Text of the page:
Monday, May 31, 2010

#16 Nosferatu, eine Symphonie des Grauens (1922)

"A Key Work in the history of film"

It can be argued that there is no story or character more adapted and done in film than vampires, and Bram Stoker’s novel Dracula. It has been done so much that we are going to be doing a week of Dracula, and even then there are more to go on the list. Our first film in this our first Dracula/Vampire week is Nosferatu: eine Syphonie des Grauens, a German film released in 1922. Nosferatu was a film I didn’t know very much about. To be honest, the only time I had ever heard of it before a year ago was on an episode of Spongebob. But then again, the combination of Dracula – I used to avoid horror films like the plague – and silent films, which I haven’t looked at seriously until very recently. However, looking at the film now, I really wish I had discovered these movies earlier.
The story of this film is funny. Funny in that it very closely resembles the novel written by Bram Stoker that it’s based on, but is just slightly different. This is because the film makers could not gain the rights to the book. Instead of taking place in London, the story takes place in a small village in Austria Hungary. The main character is Thomas Hutter, a young, ambitious real estate agent, who has recently been wedded to a woman Ellen. The real story begins when Hutter’s boss, Knock tells Hutter that one Count Orlok is interested in buying a house in town, and Knock sends Hutter to sell him the house across from his. So, Hutter sets out, and starts exxperiencing creepy stuff. Despite the warnings of the villagers he meets, he presses on, eventually reaching the castle. Hutter is eventually successfully sells the house to Orlok, but in the process discovers that Orlok (Dracula) is a nosferatu (vampire), and is hell-bent on taking Hutter’s (Harker‘s) wife (fiancĂ©) for his own. Orlok incapacitates Hutter, and sets out to get at Ellen (Mina). Hutter eventually comes to his senses, and the story becomes a race between Orlok and Hutter to get home first. Hutter succeeds, but Orlok is fast on his heels. In the meantime, Knock has become the equivalent of Renfield in the book, and starts going crazy. When Orlok arrives, as in the book, he comes by boat, and ends up killing everyone on board. When the boat arrives, the townsfolk suspect plague, and so put the whole town on quarantine. When people start dying, the townsfolk blame the whole thing on Knock, and so start chasing him through the town. Ellen, in the meantime, starts doing research, and learns that the only way to defeat the nosferatu, is not by a steak through the heart, but by seducing him the entire night, and getting him caught in daylight. She does this, much to Hutter’s dismay, and the film ends with Orlok dead, and Ellen dying in Hutter’s arms.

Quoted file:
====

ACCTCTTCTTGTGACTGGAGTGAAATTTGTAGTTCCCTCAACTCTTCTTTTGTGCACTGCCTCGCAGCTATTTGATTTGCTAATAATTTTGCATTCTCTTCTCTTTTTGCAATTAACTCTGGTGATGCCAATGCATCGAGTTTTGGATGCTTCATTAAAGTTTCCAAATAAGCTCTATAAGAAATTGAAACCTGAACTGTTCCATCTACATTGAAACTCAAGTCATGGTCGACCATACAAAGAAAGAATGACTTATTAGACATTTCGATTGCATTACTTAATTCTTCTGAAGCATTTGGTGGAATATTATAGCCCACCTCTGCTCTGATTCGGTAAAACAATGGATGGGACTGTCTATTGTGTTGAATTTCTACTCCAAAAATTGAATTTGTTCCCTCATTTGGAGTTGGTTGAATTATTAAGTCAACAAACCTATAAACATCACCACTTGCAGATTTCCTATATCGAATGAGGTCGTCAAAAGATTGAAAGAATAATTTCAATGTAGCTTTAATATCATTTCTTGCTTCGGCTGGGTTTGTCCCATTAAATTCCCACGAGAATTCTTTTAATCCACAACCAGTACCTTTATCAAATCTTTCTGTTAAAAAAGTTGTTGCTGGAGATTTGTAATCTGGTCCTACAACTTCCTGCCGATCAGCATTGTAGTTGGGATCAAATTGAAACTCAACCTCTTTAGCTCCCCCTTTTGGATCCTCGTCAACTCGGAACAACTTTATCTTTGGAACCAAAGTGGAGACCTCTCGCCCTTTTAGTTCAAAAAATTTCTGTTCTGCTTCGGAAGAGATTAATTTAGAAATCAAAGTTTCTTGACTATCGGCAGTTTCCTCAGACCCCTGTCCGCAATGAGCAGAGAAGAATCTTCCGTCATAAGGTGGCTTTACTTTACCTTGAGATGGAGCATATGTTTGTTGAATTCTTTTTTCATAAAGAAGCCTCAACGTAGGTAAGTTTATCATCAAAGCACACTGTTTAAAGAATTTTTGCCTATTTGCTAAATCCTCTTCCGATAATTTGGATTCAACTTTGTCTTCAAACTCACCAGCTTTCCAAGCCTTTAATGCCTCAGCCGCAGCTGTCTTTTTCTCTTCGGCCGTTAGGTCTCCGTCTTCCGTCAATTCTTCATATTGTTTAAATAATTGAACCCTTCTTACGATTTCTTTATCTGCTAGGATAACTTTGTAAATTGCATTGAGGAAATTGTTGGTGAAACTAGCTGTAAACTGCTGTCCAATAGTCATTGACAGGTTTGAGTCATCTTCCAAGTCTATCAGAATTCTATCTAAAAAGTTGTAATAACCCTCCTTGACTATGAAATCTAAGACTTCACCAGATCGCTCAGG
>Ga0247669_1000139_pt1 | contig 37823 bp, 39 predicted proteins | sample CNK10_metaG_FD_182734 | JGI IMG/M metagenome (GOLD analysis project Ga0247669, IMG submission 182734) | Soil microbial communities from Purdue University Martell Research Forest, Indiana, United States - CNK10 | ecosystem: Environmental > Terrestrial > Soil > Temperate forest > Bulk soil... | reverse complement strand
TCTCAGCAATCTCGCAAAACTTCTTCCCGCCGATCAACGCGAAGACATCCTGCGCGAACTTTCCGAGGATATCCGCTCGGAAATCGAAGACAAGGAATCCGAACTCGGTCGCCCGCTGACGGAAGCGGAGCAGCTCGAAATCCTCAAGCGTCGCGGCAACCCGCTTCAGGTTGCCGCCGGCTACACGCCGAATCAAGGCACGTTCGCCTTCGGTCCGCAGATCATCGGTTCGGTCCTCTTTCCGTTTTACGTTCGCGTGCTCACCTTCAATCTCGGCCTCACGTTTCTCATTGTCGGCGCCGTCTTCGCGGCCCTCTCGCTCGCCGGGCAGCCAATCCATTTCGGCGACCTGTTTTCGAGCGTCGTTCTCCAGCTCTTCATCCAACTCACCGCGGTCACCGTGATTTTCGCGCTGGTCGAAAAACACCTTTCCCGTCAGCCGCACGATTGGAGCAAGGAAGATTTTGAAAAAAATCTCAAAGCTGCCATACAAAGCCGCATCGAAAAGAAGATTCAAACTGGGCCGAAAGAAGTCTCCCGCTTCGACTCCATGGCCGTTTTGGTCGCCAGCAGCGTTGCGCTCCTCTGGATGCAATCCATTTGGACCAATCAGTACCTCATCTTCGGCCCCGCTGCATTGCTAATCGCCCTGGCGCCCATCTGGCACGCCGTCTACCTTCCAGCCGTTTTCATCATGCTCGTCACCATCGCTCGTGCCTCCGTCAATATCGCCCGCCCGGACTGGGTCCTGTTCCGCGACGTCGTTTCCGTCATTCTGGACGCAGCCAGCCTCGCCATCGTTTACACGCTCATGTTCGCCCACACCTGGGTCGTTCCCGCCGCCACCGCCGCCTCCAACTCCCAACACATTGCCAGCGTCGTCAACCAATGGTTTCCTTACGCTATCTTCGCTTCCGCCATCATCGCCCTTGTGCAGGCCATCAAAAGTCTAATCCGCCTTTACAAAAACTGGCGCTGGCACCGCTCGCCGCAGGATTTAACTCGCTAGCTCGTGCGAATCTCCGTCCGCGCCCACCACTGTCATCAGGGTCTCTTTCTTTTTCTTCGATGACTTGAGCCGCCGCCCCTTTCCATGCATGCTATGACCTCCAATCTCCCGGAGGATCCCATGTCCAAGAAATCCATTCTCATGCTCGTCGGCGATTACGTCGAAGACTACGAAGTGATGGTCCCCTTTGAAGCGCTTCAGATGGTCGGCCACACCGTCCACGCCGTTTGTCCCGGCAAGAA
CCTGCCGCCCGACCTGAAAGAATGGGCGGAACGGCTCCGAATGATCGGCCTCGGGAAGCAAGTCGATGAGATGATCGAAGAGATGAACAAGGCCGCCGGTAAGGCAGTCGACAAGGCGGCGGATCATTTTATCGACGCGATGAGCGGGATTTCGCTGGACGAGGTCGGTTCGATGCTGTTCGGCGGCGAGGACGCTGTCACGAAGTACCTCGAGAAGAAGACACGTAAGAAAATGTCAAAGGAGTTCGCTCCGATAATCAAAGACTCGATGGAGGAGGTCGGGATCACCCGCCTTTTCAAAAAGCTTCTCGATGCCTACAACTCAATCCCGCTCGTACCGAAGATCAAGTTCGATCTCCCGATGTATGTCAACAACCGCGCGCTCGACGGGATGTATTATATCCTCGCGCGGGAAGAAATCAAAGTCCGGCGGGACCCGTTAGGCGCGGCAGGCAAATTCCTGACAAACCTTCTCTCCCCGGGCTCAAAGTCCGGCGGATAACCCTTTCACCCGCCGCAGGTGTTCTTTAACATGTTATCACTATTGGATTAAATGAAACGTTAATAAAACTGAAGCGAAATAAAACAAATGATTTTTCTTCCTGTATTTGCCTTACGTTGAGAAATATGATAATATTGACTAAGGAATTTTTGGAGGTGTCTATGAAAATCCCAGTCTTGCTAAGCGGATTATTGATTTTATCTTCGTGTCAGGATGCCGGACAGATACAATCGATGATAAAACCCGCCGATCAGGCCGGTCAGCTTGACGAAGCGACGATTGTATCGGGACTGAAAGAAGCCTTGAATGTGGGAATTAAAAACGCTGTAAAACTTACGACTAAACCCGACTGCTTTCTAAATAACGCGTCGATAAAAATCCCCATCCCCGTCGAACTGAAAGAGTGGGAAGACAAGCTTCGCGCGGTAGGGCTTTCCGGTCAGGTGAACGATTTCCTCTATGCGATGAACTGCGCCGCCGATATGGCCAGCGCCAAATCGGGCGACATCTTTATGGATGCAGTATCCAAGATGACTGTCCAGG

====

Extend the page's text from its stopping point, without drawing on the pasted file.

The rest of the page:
As I said before with Metropolis, I love the acting in these silent films. The concept of emoting rather than dialogue is compelling and different enough for me to find it interesting. Hutter is quite good, and Ellen is absolutely gorgeous, always a must for these types of films. Naturally, the show stealer in this film is Orlok. Playing the count, he is quite good, but as the Nosferatu, he is stupendous. It really is one of those seminal roles, like Boris Karloff playing Frankenstein’s Monster, or Bela Lugosi playing Dracula a decade later. The camerawork in this film is equally good, it’s nearly a character of its own. There are some truly spectacular shots of the beautiful Carpathian mountains. The film also does a great job with shadows. One of my favorite scenes is Orlok closing in on Hutter, and the scene shows the shadows of the claws of the nosferatu enveloping him. Another cool thing the film does is differentiate between night and day. Naturally this film came out before the development of lighting and night shooting, so the film shoots everything during the day, and differentiates with different filters – a yellow one for day, and a blue one for night.
The only problem I have with this film, as I had with Metropolis, is the music. These silent films generally had live music that was performed live to the music, meaning there is no audio tracks in these films. Because of that, when these films are restored, a composer comes in and makes a new audio track for the film. Usually these tracks are atrociously bad, and often do not match with what’s going on in the film. For Nosferatu, this is particularly bad. It got so unbearable that at one point I actually did mute the sound because it was that bad. However, int eh face of the overall excellence of this film, the music is tolerable.
Dracula seems to be one of those stories that has captivated audiences since the story was first published in the 1880s. It is one of the most done – or possibly overdone – stories and genres in film. From Les Vampyrs to Twilight, vampires have been sparking the imaginations of humanity for generations. And this is why this film is on the list. It’s one of the first – and certainly the first feature length – vampire films to ever come out, and the first Dracula adaptation. Because of this, this film has come to be a seminal – archetypal – film, and has come to establish many of the tropes common in vampire films. It’s also notable for its special effects and costume work, not to mention the stupendous job of Max Schreck as Count Orlok. All of these things combine to make one of the greatest, and most monumental movies in film, a film that needs to be seen by any patron of film.

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